Cannondale Ryker, Camelback Baja, Wolaver’s Alta Gracia | Gear and Beer June 2012

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Gear: Cannondale Ryker
Ever wish your bike helmet could have more air vents without compromising its integrity and durability? Cannondale might have granted this wish with its introduction of a new line of helmets this year that have an emphasis on cross-country bike riding. The Ryker model uses an aluminum alloy reinforcement built into the exoskeleton to support areas that would otherwise be weak (namely the vent bridges), making for a noggin protector that is rated very highly for both safety and ventilation. This is achieved without added weight—at 335 grams (for size L/XL) the unit’s weight is similar to many other mountain helmets. The adjustment system, including a micro-dial—easy to fine-tune with one hand—and soft, plush webbing, makes for a very comfortable fit and wear. To me, the shell does seem a bit bulky and the straps a bit thick, but neither really interferes with the overall feel of the helmet, more just how it looks. The Cannondale Ryker more than makes up for this by incorporating some pretty cool decals and pricing the helmet competitively.
$79.99; Onion River Sports, Montpelier; Ski Rack, Burlington; West Hill Shop, Putney. Online,

Gear: Camelbak Baja LR
The company that has often led the way in “hands-free hydration” systems adds yet another weapon to its arsenal for 2012: stand-up paddling hydration vests. The Baja LR is designed with an all-day paddleboard adventure in mind. The vest is predominantly made of mesh, in order to keep you cool, and I was surprised that after an hour of bare-chested wear, there was only a little chafing where the chest straps meet the waist belt. The vest also comes equipped with numerous pockets for snacks, sunscreen, an inflatable personal flotation device, an extra layer, or whatever else you might need for a day out on the water. Camelbak could improve on the baja with the hip belt pockets, which fasten with only small squares of Velcro that open easily when wet, leaving your belongings susceptible to falling in the drink. Still, other nice features include a drawstring holster to secure your paddle when you need both hands free and an emergency whistle for … well, you know. The location of the whistle is a bit awkward and requires you to remove it from its attachment point to blow it, but who’s in a hurry when you need to be rescued? The water bladder is housed in the waist belt, which is beneficial in keeping your center of gravity lower and not interfering with your strokes. The vest doubles nicely as a biking hydration pack, and I plan on trying it under my ski jacket this winter too.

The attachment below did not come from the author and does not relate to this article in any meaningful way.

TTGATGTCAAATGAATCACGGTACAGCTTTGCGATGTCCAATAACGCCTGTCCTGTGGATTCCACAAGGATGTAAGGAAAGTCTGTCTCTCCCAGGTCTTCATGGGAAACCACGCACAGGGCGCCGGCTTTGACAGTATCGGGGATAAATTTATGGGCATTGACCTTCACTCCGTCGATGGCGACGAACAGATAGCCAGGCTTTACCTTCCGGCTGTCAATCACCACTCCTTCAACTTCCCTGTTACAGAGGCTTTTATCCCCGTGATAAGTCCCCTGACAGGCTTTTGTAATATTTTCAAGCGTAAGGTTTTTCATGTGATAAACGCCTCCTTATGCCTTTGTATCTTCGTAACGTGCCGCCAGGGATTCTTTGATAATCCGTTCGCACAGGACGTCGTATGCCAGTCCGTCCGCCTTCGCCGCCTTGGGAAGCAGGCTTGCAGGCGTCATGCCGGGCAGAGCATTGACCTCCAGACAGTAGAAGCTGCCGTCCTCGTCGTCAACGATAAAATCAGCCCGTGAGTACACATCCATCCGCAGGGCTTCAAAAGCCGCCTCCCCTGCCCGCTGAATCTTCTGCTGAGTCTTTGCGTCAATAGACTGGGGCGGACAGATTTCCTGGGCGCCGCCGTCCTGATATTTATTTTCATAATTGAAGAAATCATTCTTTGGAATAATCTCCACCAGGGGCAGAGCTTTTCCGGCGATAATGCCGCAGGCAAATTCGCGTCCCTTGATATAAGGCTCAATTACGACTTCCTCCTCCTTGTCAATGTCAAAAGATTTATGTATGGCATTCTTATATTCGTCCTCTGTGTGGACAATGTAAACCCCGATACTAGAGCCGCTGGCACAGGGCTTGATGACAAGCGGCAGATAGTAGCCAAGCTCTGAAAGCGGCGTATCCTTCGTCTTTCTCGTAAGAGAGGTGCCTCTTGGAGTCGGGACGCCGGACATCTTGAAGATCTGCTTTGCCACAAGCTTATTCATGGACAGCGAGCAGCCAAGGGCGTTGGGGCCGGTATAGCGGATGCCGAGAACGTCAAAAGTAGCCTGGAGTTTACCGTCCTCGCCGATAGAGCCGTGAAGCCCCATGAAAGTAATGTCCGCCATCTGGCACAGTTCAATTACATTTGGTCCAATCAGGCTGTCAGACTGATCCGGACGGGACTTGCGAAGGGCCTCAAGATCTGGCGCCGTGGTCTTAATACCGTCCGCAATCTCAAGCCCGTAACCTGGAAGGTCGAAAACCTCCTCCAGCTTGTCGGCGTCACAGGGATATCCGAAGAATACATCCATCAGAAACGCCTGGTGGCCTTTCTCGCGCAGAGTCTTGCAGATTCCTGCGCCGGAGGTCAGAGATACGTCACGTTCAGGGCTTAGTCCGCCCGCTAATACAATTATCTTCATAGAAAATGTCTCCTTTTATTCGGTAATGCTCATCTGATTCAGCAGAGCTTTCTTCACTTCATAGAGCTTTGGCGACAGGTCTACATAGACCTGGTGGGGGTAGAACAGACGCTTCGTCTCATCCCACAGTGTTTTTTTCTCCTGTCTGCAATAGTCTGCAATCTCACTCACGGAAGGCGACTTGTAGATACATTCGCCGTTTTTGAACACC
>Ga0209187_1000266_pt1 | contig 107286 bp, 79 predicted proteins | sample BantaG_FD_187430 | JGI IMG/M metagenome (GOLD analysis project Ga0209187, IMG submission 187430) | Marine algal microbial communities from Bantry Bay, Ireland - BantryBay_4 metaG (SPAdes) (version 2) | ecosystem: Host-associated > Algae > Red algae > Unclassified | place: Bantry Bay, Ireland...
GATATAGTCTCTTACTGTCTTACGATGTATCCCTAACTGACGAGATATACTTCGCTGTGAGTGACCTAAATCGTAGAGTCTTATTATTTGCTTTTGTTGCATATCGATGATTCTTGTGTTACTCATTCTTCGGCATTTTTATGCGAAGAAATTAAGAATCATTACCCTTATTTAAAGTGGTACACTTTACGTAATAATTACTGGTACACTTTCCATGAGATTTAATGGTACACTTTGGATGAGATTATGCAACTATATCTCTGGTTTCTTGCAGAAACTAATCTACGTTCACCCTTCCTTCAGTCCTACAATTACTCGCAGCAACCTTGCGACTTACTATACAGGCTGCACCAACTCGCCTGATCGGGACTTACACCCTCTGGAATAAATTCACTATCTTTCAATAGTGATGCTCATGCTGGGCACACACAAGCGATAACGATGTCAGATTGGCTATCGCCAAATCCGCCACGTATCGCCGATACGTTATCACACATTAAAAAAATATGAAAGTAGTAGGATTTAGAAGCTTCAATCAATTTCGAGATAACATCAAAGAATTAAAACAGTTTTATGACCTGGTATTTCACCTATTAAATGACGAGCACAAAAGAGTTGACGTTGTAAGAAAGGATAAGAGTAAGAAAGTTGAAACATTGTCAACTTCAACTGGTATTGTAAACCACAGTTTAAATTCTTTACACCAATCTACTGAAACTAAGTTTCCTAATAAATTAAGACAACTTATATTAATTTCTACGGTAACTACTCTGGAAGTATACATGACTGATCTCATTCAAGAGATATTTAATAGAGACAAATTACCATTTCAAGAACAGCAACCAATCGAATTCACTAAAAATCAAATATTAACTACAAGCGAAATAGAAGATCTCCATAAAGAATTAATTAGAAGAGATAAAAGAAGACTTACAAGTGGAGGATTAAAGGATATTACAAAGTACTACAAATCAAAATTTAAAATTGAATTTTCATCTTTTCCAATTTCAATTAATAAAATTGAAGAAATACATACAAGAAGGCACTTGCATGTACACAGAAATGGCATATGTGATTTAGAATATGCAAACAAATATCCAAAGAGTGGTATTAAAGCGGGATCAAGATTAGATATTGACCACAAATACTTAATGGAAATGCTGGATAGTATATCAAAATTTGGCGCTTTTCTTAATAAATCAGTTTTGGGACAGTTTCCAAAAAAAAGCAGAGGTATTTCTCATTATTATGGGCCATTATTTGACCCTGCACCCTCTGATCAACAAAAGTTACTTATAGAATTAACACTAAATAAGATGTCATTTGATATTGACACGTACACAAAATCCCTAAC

$120; Umiak Outfitters, Stowe; Waterfront Diving Center, Burlington; Ragged Mountain Equipment, Intervale, New Hampshire. Online,

Beer: Wolaver’s Alta Gracia Coffee Porter
Did I go to the store to buy coffee or beer? Doesn’t matter, I’ll just get both in one bottle. A bit like iced, carbonated coffee, this beer has few rivals when it comes to overpowering coffee flavor. While the java predominates, one also picks up hints of vanilla, caramel, and chocolate on the tongue. Alta Garcia pours a dark mahogany brown color (like coffee, not surprisingly) and has a good inch of frothy head that flattens out after a short while. The body comes across medium and actually quite spot-on for a porter. The nose picks up, again, fresh-ground coffee, rounded out with cream and vanilla. In a coffee-bean-shell, if you can’t decide between breakfast and beer, you don’t have to. And to boot, it’s organic!

Josh Gleiner

Josh Gleiner skis, bikes, hikes, and climbs through the seasons.